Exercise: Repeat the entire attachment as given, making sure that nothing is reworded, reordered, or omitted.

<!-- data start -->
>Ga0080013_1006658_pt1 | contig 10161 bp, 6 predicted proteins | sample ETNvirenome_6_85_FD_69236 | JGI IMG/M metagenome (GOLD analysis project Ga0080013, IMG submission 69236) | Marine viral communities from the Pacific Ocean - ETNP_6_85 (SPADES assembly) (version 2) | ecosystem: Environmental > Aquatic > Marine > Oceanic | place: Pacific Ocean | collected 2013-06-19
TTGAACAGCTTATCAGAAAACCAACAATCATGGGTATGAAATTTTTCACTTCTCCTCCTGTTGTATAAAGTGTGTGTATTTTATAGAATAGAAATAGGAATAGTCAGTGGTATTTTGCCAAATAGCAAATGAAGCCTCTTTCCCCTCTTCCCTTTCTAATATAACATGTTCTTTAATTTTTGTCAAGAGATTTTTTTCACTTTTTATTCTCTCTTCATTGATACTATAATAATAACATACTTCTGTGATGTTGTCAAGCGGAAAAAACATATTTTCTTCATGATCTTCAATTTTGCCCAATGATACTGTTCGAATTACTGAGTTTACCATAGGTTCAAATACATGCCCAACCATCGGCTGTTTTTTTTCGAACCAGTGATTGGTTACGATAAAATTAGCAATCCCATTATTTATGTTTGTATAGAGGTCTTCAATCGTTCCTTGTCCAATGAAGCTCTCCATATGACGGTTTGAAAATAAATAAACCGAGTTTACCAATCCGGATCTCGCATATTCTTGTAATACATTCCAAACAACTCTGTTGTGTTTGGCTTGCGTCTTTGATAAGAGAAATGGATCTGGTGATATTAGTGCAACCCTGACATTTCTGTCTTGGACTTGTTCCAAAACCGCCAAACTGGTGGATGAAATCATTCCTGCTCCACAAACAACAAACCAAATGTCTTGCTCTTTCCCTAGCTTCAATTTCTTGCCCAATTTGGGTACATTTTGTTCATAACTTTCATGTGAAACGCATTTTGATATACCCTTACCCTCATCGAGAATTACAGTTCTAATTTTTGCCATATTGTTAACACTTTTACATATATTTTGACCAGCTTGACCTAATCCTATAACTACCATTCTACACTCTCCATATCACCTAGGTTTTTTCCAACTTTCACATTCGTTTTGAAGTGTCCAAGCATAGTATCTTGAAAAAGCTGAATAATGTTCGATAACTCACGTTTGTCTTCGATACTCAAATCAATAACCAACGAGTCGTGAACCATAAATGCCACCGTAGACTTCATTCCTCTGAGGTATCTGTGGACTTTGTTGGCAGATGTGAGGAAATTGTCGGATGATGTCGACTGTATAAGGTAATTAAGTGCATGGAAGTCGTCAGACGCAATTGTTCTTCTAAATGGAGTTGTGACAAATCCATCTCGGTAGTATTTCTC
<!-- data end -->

>Ga0080013_1006658_pt1 | contig 10161 bp, 6 predicted proteins | sample ETNvirenome_6_85_FD_69236 | JGI IMG/M metagenome (GOLD analysis project Ga0080013, IMG submission 69236) | Marine viral communities from the Pacific Ocean - ETNP_6_85 (SPADES assembly) (version 2) | ecosystem: Environmental > Aquatic > Marine > Oceanic | place: Pacific Ocean | collected 2013-06-19
TTGAACAGCTTATCAGAAAACCAACAATCATGGGTATGAAATTTTTCACTTCTCCTCCTGTTGTATAAAGTGTGTGTATTTTATAGAATAGAAATAGGAATAGTCAGTGGTATTTTGCCAAATAGCAAATGAAGCCTCTTTCCCCTCTTCCCTTTCTAATATAACATGTTCTTTAATTTTTGTCAAGAGATTTTTTTCACTTTTTATTCTCTCTTCATTGATACTATAATAATAACATACTTCTGTGATGTTGTCAAGCGGAAAAAACATATTTTCTTCATGATCTTCAATTTTGCCCAATGATACTGTTCGAATTACTGAGTTTACCATAGGTTCAAATACATGCCCAACCATCGGCTGTTTTTTTTCGAACCAGTGATTGGTTACGATAAAATTAGCAATCCCATTATTTATGTTTGTATAGAGGTCTTCAATCGTTCCTTGTCCAATGAAGCTCTCCATATGACGGTTTGAAAATAAATAAACCGAGTTTACCAATCCGGATCTCGCATATTCTTGTAATACATTCCAAACAACTCTGTTGTGTTTGGCTTGCGTCTTTGATAAGAGAAATGGATCTGGTGATATTAGTGCAACCCTGACATTTCTGTCTTGGACTTGTTCCAAAACCGCCAAACTGGTGGATGAAATCATTCCTGCTCCACAAACAACAAACCAAATGTCTTGCTCTTTCCCTAGCTTCAATTTCTTGCCCAATTTGGGTACATTTTGTTCATAACTTTCATGTGAAACGCATTTTGATATACCCTTACCCTCATCGAGAATTACAGTTCTAATTTTTGCCATATTGTTAACACTTTTACATATATTTTGACCAGCTTGACCTAATCCTATAACTACCATTCTACACTCTCCATATCACCTAGGTTTTTTCCAACTTTCACATTCGTTTTGAAGTGTCCAAGCATAGTATCTTGAAAAAGCTGAATAATGTTCGATAACTCACGTTTGTCTTCGATACTCAAATCAATAACCAACGAGTCGTGAACCATAAATGCCACCGTAGACTTCATTCCTCTGAGGTATCTGTGGACTTTGTTGGCAGATGTGAGGAAATTGTCGGATGATGTCGACTGTATAAGGTAATTAAGTGCATGGAAGTCGTCAGACGCAATTGTTCTTCTAAATGGAGTTGTGACAAATCCATCTCGGTAGTATTTCTC